Movie Reviews: Lindsey Stirling’s Brave Enough

Overview
It took me a full month—every second of the You Tube Red free trial—and about a dozen viewings, but I finally managed to get my thoughts and feels organized while trying to be objective about this amazing human being that I truly love—like a little sister, let’s be clear—for herself as much as her music.
Some of the personal stuff has already been covered in her book, but most is new, as the entire timeframe of this documentary was after the book came out. Starting on her 30th birthday, which she appropriately points out is a time for looking ahead as well as reflection, it weaves its way through the American portion of the Brave Enough tour, with plenty of concert footage from the Dolby Theater show that I attended (thankfully I did not make the final cut of any of the scenes; you’re welcome).

Writing
Documentaries like these are notoriously difficult to figure out as far as how much is written and how much is simply “talk to the camera.” There was obviously some kind of framework before it started, but it’s never firm. For instance, various topics might have been on the table, but it’s completely possible that their order was not known until it was assembled in the editing room.
Though the movie is about the recent tour, I do like when they venture into the past, such as Drew talking about how they started in 400-seat venues, then moved on to 800 when those sold out, then on and on and on to where she’s now selling out the Dolby and Red Rocks and the like; he seems amusingly shocked to realize he’s playing in the same place they hold the Academy Awards. Less happy was the footage from “America’s Got Talent,” even if it was part of her motivation to succeed. I really hope that part of the story gets put to rest, as I never again want to hear the words “Piers” and “Morgan” together, not even on the tombstone when she does Moon Trance.

Directing
In the live concert scenes, it’s hard to measure how much directing is going on. It’s probably not a live edit, instead having all the cameras record everything for editing later. The rest of the time it’s basically “stick a camera in the person’s face, ask a question, and let them talk.” Feels like the editor is at least as important as the directors and cinematographer here.
The topics are well interwoven with the concert footage, sometimes thematically, for instance her explanation of how she became anorexic leading into Shatter Me. Even more so was the moments with Gavi, both heartening and heartbreaking, providing the impetus for his tribute songs.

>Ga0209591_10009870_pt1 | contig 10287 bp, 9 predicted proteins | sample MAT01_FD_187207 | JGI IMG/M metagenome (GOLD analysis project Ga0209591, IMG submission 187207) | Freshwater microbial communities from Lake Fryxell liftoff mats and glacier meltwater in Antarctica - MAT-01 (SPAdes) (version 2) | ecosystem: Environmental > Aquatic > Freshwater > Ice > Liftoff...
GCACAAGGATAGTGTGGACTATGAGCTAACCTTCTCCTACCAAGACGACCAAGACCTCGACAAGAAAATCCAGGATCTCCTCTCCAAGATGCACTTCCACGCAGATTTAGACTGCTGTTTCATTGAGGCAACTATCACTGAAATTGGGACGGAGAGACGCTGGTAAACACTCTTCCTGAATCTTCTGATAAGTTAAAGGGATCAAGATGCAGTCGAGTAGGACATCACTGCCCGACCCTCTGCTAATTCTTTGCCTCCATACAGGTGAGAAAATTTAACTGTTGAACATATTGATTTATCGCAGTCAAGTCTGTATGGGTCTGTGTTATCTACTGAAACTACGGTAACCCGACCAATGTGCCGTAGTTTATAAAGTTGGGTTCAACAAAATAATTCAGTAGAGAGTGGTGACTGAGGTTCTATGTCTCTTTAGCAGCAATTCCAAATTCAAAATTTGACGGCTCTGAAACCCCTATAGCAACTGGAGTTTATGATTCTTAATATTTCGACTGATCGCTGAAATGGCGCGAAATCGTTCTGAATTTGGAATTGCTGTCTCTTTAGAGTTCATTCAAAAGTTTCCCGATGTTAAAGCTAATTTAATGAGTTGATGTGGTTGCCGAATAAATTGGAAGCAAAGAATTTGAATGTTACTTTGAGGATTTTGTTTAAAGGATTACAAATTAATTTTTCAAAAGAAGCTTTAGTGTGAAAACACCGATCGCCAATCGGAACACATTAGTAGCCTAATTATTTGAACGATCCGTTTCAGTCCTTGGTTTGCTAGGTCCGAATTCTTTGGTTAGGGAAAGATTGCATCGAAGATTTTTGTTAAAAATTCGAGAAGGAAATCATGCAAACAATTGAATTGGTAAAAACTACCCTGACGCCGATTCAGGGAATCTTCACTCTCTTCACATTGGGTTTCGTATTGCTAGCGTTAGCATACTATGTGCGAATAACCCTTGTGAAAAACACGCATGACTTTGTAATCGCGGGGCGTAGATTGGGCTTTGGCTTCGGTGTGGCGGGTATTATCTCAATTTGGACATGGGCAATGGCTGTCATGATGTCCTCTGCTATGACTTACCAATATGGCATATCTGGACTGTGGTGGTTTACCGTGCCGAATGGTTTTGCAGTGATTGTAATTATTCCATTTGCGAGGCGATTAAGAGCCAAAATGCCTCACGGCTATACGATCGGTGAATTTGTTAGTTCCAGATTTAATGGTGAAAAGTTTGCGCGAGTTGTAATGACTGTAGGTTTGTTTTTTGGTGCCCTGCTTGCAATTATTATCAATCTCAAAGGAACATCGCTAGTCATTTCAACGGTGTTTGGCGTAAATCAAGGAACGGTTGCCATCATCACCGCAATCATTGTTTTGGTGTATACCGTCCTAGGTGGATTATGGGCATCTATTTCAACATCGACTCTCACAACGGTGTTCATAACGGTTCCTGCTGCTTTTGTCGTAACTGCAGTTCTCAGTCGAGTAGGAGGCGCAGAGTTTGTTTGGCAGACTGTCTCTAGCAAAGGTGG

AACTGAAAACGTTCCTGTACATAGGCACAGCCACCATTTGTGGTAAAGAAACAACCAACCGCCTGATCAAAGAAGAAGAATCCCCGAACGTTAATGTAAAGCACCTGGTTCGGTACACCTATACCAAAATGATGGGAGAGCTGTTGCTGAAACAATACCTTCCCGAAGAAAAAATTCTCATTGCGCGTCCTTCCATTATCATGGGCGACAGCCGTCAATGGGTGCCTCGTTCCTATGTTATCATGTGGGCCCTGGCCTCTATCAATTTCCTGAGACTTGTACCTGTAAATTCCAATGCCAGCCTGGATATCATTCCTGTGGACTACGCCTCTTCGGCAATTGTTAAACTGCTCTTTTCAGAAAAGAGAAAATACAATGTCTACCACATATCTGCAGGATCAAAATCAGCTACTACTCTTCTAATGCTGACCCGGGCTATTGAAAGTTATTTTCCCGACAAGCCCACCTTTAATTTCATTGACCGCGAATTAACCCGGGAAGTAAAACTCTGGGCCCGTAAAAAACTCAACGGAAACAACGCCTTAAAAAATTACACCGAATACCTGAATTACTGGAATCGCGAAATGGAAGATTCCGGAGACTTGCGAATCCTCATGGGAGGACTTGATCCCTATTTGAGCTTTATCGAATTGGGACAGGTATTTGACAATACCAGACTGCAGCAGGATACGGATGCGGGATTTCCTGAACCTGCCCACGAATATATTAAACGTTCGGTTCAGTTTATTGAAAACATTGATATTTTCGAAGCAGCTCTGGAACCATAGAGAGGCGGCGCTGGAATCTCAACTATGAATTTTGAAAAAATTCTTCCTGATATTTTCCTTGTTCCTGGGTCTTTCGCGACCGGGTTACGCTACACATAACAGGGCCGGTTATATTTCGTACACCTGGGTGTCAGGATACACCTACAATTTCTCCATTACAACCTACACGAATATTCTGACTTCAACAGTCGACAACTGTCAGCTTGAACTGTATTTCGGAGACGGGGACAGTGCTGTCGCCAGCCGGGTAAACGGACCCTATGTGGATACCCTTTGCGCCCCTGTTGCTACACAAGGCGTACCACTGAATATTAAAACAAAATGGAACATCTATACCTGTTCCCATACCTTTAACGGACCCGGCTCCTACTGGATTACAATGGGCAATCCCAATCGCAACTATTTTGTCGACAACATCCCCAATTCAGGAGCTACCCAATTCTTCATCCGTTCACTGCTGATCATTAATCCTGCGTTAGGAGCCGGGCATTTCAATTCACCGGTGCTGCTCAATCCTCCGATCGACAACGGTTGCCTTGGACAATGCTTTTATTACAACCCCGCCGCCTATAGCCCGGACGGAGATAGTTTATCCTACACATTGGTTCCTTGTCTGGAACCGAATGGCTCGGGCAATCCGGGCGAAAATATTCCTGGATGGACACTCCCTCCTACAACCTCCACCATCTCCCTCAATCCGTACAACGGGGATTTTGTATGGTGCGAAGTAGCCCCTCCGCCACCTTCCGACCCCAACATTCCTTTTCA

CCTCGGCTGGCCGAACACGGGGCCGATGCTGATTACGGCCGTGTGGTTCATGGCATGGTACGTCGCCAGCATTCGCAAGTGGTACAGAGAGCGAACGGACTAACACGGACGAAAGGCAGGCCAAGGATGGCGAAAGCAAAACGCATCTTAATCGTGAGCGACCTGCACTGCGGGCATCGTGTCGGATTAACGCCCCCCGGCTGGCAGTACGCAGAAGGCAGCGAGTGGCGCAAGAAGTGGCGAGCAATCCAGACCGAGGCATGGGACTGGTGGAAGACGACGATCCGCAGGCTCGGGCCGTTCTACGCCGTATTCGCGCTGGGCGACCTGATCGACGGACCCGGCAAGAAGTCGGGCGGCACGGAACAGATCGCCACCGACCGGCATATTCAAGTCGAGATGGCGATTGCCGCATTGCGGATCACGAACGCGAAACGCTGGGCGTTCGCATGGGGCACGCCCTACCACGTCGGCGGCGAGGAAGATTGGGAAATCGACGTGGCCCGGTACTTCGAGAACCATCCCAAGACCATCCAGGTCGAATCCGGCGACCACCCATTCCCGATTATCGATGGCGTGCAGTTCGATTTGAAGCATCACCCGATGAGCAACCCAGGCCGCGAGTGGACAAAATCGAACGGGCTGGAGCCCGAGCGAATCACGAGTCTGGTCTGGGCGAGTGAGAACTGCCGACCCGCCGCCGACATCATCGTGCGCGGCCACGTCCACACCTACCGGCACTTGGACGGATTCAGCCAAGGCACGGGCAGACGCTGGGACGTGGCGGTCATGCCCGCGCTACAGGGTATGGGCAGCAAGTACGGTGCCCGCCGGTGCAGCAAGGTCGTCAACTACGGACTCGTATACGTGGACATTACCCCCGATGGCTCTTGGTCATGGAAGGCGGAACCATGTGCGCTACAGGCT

Only now am I remembering that the directors actually came out on stage at the Dolby show to announce the taping—to those who weren’t at the meet-and-greet—and asked us not to mind all the cameras swirling around on and in front of the stage, as well as the big crane on the left side of the auditorium.

Acting
Lindsey can be a bit of a ham, which might qualify as acting, but basically it’s her—and others—opening up to the camera to a sometimes astonishing degree. At times it’s hard to reconcile how this sweetest of all humans can turn a switch and become such an entertainer on stage, with a swagger she’d never show in real life.

Cinematography
The concert sequences are the main point here, and it definitely helps that they did a runthrough on a non-concert day for the cameras; having been at the show that was featured, I can attest that there were a lot of cameras around, including on the stage, but this was so much better.
Editing takes a big role here from the very start, with video of her as a child and then a similar pose or look in the present, usually with the violin involved. Lindsey has mentioned that the production cost a lot of money, and when I see the picture quality I can believe a lot of it went into renting the best hi-def cameras around. This was shown best in the colorful costumes the dancers and Lindsey–and the special surprise guest–wear in Hold My Heart.

Music
If you watch the closing credits, as I always do, you’ll see a lot of unknown songs, definitely not her own, that must have been part of the background soundtrack. They were very hard to notice, but I don’t mind that I didn’t hear them, that’s not why I’m here.
Like the picture quality above, the sound is amazing, but of course none of that would matter if the songs weren’t worthy. From the high energy of Roundtable Rival to the soft strains of Gavi’s Song, from the deep whir that is the dubstep of Crystalize to the multiple layers of the Bollywood-inspired Mirage, everything sounds perfect to my admittedly untuned ear. But the highlight had to be Hold My Heart, if only for the appearance of ZZ Ward as the only live singer of the night.

“Feel”
While there’s plenty of heartbreak and tough times in this work, it does not overshadow the positivity and optimism that inhabits the main character of this reality play. There are so many moments that are about human connection, stuff you would think are part of everyday life but really aren’t as much as they should be, like when her mom surprises her at the first show, and the moments with her dad and Gavi’s mom. Then you get a snippet of Luna Latte sitting there patiently, watching her practice or rehearse, and it’s so damn cute it perfectly encapsulates her personality.
There’s a lot packed in here; even on the last viewing before writing this I was seeing new stuff.
But as great as this was, and it holds up to multiple viewings, I have no doubt that fans like me are hoping eagerly for a full concert DVD.

8.5/10

;o)

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